Weekly Highlight: 15.01.2008

Denmark: Is this shocking to know?

Study: Danish aid makes no difference

A surprising conclusion in a brand-new report states that the total Danish contribution of DKK 14 billion to developing nations has no effect on economic growth or promoting democracy.
Paldam had studied the development of 46 sub-Saharan African countries, where 14.5 percent of their gross national product (GNP) consisted of development aid over the last 15 years.The study showed that Danish aid had had a decreasing effect on the development of these countries.
He urged officials to re-think the whole machinery of Danish aid, as it had no decisive results on the economic growth, democracy or fight against corruption in the developing countries.
Reactions? Conservative MP Lars Barfoed said it was too early to draw conclusions and emphasised that other international studies gave Danish development aid top marks.
The New Alliance and Social-Liberal parties want to increase foreign aid from 0.8 to 1.0 per cent of the GNP.
One of the New Alliance’s party founders, Gitte Seeberg, did not deem it necessary to revise the development aid strategy.
‘It’s possible that there is no economic gain, but people are gaining clean drinking water. Not everything can be measured in terms of money,’ said Seeberg.


Shortage of Oncologists in Finland
Published 13.01.2008, 19.03 (updated 14.01.2008, 07.39)

Finland has long suffered a lack of oncologists, doctors specialized in the diagnosis and treatment of cancers. The shortage is now especially acute in eastern and northern parts of the country.
Jouko Isolauri, an advisor at the Ministry of Social Affairs and Health, estimates the shortfall in oncologists at 30-40, with the greatest need in the cities of Kotka, Joensuu and Kuopio.
The shortage of oncologists is most evident in post-op care and follow-ups. Nationally, there has been a trend to shift the responsibility for longer-term post-op care away from specialists to basic medical services.
The Deputy Chief Executive Officer of the Finnish Medical Association, Risto Ihalainen, says that in practice, in most cases the first stage of cancer treatment is carried out without delay. However, post-op treatments such as chemotherapy or radiation therapy still need input from oncologists. It is at this point, he says, the shortage of specialists becomes evident.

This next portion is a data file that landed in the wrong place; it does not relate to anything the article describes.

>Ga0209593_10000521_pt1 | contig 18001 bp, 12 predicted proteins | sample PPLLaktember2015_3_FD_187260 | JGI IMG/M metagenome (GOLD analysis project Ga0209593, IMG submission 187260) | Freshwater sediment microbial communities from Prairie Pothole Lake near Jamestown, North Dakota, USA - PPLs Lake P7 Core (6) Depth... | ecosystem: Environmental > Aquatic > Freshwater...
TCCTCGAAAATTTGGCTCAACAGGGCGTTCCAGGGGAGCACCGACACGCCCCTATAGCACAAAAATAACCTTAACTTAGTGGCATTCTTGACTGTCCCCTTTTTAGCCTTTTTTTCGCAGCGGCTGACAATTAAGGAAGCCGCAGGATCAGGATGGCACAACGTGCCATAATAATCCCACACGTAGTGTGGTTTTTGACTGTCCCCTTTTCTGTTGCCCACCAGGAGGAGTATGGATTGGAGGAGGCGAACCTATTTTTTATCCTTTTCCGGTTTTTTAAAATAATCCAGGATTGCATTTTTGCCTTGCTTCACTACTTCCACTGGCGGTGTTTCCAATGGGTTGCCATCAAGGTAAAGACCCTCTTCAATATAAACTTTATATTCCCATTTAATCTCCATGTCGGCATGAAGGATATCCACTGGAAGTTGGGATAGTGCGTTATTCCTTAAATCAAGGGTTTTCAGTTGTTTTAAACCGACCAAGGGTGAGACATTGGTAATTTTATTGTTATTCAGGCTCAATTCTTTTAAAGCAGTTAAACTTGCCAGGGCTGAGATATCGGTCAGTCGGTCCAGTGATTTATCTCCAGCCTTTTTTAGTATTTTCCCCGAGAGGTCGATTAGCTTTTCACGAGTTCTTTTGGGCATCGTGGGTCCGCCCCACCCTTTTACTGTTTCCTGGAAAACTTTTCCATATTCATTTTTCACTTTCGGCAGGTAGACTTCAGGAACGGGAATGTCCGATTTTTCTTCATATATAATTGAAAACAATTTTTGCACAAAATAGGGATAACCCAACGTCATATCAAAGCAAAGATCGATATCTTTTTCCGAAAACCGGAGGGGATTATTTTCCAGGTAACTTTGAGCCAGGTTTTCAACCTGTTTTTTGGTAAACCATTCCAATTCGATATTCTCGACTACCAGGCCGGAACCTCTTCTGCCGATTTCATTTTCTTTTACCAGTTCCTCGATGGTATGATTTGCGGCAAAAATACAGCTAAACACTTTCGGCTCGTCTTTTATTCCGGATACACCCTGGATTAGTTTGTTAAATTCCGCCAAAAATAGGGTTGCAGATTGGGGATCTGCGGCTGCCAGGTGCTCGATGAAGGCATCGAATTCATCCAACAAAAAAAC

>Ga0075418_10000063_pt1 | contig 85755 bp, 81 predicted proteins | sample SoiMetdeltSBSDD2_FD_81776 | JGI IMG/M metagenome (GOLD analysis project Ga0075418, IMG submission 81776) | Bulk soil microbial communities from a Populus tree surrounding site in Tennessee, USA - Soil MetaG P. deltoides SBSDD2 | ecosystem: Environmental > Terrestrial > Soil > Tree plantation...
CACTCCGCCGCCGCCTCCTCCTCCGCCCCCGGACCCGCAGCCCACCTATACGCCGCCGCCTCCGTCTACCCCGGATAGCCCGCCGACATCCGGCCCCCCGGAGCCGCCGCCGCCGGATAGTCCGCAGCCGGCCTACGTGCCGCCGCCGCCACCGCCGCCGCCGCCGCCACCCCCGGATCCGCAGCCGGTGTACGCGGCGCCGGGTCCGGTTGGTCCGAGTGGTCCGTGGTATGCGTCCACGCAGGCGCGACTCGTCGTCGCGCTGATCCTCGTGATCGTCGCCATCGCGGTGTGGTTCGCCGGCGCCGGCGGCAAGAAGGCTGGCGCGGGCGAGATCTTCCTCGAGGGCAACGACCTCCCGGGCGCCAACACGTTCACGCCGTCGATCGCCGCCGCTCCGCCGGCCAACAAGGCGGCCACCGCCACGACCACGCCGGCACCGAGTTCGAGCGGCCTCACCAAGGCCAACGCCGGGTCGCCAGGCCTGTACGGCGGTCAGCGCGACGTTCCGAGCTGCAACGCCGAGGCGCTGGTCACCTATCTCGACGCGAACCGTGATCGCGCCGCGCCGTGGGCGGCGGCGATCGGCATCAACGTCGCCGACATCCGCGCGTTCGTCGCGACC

There are slightly fewer doctors per capita in Finland than the European average. The low number of oncologists is a part of the general shortfall.
While methods have improved and recovery rates risen, specialists are still needed, especially as the population ages. Also, nearly a third of the 140 oncologists practicing in the country are over 55 years of age.


Women catch up as doctoral students
Monday 14 January 2008

Half of graduates awarded a doctorate in the Netherlands nowadays are female, says national statistics agency CBS.
Women tend to complete their doctorate more quickly than men but are less likely to work in research, the CBS said.


Police can’t keep up with criminals in Oslo
10 Jan 2008, 12:22

The Oslo Police District is snowed under by the sheer number of criminal cases in the capital, and only 21 percent of reported offenses were handled last year. Investigators claim they don’t have the time, staffing or resources to cope with their workload.
The situation worsened when investigators refused to work overtime at the end of the year. More than 10,000 cases remained in the legal queue in Oslo when 2007 came to a close.
The Oslo Police District also is faced with a large number of vacant positions in its legal department tnat have been difficult to fill. Norway’s labour shortage and strong economy apparently has hit the police district’s recruiting ability. Fully 80 positions, 10 percent of the total, remained vacant last year.
Oslo Police District Union leader Jan Olav Frantsvold said that the refusal to work overtime shouldn’t have come as a surprise to the Oslo Police top executives. He says the Norwegian Parliament was warned about the situation 10 months ago.
“This is a vicious circle,” explained Frantsvold. The older the cases, the more inquiries we get from the frustrated victims of crime. Many are upset, with good reason, when even cases with known perpetrators are not concluded after many months.”
He adds that as a result, an undue amount of time and resources are used on explaining the situation to those who complain.


Inquiry urges ban on sexist advertising
Published: 15 Jan 08 09:00 CET

Sexist advertising should be banned in Sweden, according to a new government inquiry.
Led by law professor Eva-Maria Svensson, the inquiry is also set to recommend the creation of a new supervisory authority.
“In recent years we have had extensive legislation to counter discrimination and promote equality. So this is really just part of a larger development,” Svensson told Sveriges Radio.
Business sector representatives have expressed opposition to the move, arguing instead for the appointment of an advertising ombudsman.
But Svensson rejects this idea as an extension of today’s self-regulating system.
“An advertising ombudsman would still be a voluntary measure on the business sector’s behalf. I don’t think it would really change anything,” she said.
According to Svensson, a law prohibiting sexist advertising will show where society stands on the issue.

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